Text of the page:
When you can annul a marriage
Annulment (sometimes known as ‘nullity’) is a different way of ending a marriage.
Unlike divorce, you can apply for annulment in the first year of your marriage or any time after. However, if you apply years after the wedding, you might be asked to explain the delay.
You’ll need to show that the marriage:
- was never legally valid (‘void’)
- was legally valid, but meets one of the reasons that makes it ‘voidable’
Your marriage is not legally valid - ‘void’ marriages
You can annul a marriage if it was not legally valid in the first place, for example:
- you’re closely related to the person you married
- one or both of you were under 16
- one of you was already married or in a civil partnership
If a marriage was never legally valid, the law says that it never existed.
However, you may need legal paperwork (a ‘decree of nullity’ or ‘nullity of marriage order’) to prove this - for example if you want to get married again.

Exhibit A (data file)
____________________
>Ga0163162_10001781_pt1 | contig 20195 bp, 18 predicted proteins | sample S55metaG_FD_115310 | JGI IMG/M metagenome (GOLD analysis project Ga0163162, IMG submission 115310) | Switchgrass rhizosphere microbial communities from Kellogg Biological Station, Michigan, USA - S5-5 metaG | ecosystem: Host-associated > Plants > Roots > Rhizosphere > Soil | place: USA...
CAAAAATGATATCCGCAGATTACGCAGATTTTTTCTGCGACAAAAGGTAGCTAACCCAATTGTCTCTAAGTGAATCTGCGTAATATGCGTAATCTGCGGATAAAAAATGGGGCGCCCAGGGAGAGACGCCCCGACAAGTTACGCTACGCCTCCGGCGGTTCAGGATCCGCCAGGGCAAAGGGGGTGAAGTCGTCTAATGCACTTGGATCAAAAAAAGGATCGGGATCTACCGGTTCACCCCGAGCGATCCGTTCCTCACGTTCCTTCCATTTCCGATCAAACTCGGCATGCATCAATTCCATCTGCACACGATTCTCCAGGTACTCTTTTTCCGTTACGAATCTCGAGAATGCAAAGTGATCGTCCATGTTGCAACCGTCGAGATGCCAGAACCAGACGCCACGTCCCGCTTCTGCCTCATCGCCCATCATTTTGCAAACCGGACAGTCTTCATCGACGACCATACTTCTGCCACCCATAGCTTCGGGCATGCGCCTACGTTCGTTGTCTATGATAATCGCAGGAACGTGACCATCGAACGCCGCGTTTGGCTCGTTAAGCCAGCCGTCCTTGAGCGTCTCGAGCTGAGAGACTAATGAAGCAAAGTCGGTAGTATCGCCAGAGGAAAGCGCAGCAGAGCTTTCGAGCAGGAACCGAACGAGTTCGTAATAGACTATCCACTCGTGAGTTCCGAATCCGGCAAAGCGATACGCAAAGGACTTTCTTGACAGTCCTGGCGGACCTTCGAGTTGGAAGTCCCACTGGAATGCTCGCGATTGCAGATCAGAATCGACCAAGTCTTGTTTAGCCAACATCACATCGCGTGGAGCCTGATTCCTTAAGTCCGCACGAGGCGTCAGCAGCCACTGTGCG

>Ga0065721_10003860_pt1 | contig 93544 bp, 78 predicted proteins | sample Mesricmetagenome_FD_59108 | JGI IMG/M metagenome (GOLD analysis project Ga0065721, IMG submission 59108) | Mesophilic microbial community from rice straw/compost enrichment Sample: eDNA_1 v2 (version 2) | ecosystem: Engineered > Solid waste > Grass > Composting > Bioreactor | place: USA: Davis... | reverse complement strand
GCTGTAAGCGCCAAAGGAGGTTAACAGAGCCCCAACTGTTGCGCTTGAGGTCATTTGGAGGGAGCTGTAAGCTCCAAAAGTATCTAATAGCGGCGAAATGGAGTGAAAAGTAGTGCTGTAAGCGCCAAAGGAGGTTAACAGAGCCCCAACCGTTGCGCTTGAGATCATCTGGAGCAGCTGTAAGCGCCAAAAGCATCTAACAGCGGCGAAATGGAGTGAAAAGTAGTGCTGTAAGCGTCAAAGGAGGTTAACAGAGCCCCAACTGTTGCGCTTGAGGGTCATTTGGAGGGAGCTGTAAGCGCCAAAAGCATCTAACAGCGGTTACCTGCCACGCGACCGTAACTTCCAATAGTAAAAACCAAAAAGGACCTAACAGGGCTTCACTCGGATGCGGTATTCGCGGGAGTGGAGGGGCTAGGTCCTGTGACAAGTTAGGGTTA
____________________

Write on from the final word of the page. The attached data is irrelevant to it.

Your marriage is ‘voidable’
You can annul a marriage for a number of reasons, such as:
- it was not consummated - you have not had sexual intercourse with the person you married since the wedding (does not apply for same sex couples)
- you did not properly consent to the marriage - for example you were forced into it
- the other person had a sexually transmitted disease (STD) when you got married
- your spouse was pregnant by someone else when you got married
- one spouse is in the process of transitioning to a different gender
As with divorce, your marriage legally exists until you annul it using one of these reasons.
The rules on ending a civil partnership are slightly different, but the court forms are the same.